Monday, June 29, 2020

Brake development

So one of the criticisms of the 818 kit is that the braking solution is... not inadequate, exactly, but wanting of some improvement. I have to give a lot of credit to my uncle, Ed Holyoke, who researched and developed the braking solution we're both going to be using on our kits. That's also his photo there to the left, which I am using with his permission.

This is the setup for the rear brakes we're looking at, on his custom bracketry. There's a massive Brembo/Cadillac caliper at the right to act as the service brake, and a little cable-actuated Wilwood unit at left for the parking/emergency brake. Both of those will squeeze a truly massive caliper, sourced from the front axle of a Subaru WRX STI.

The fronts will also get the same Caddy caliper and the same STI rotor, but there's an existing bracket solution for that upgrade. Roughly speaking, we're doubling the braking effectiveness in the front, and quadrupling it in the back.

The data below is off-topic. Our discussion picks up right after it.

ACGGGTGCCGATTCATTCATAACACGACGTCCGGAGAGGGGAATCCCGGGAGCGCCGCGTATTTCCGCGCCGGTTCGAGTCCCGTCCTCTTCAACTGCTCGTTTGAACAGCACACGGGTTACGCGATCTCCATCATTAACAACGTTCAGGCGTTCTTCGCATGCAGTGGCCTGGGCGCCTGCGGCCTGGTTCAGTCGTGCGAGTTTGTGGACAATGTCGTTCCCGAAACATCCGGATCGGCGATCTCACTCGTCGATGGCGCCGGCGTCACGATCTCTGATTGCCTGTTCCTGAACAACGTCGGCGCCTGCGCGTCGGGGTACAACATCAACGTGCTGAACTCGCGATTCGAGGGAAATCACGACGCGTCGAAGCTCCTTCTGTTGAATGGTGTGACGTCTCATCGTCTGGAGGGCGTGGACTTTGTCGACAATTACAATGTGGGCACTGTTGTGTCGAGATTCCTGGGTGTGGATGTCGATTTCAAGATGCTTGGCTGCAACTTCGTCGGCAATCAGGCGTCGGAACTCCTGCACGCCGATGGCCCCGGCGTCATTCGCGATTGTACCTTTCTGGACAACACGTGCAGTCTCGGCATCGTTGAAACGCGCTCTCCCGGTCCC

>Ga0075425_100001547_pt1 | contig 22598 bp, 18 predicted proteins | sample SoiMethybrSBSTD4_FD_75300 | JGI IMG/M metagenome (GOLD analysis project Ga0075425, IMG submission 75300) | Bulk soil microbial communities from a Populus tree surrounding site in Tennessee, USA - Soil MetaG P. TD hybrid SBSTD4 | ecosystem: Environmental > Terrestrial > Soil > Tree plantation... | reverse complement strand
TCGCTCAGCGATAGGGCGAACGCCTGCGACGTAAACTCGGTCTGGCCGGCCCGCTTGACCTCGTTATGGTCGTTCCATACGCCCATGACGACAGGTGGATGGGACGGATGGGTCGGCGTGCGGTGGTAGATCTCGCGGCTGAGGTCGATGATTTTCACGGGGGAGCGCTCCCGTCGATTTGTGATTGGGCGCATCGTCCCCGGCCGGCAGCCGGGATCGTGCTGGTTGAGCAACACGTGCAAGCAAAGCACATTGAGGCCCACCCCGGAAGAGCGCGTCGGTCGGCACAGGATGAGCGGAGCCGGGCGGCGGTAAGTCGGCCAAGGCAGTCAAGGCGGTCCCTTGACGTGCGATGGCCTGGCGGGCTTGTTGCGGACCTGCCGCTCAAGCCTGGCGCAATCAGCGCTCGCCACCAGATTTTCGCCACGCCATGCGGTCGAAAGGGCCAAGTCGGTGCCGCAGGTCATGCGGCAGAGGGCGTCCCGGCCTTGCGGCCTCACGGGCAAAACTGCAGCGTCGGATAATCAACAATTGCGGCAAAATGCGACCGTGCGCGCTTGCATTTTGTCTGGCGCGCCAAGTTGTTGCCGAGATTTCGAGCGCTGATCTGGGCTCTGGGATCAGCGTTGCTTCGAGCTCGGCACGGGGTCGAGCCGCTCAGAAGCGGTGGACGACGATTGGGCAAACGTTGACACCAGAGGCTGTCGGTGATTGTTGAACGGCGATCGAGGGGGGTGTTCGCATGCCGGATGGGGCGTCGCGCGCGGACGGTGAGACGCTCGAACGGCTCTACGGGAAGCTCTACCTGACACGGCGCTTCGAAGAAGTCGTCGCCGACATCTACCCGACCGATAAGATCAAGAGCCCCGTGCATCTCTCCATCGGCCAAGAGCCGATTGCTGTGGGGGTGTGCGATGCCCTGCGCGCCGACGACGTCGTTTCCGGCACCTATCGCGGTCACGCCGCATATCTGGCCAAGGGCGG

There are a few reasons this is important:

First, the kit uses unboosted brakes. There's no vacuum assist here - all the braking is powered by the driver's leg. Second, while the donor's engine is in the front, the kit will have it in the rear; this affects the weight balance of the car significantly. While nearly all cars have much more braking at the front to deal with the additional mass at the front of the car, the kit needs help around back. Third, these kits may very well see some track use, so more braking will be better for that, including extra mass for dealing with heat.

Long story short, the idea of the kit car is to make something that will accelerate and handle at very high levels - so stopping is also going to be important. As far as bang for the buck, this solution, while not exactly cheap, is a great bargain.

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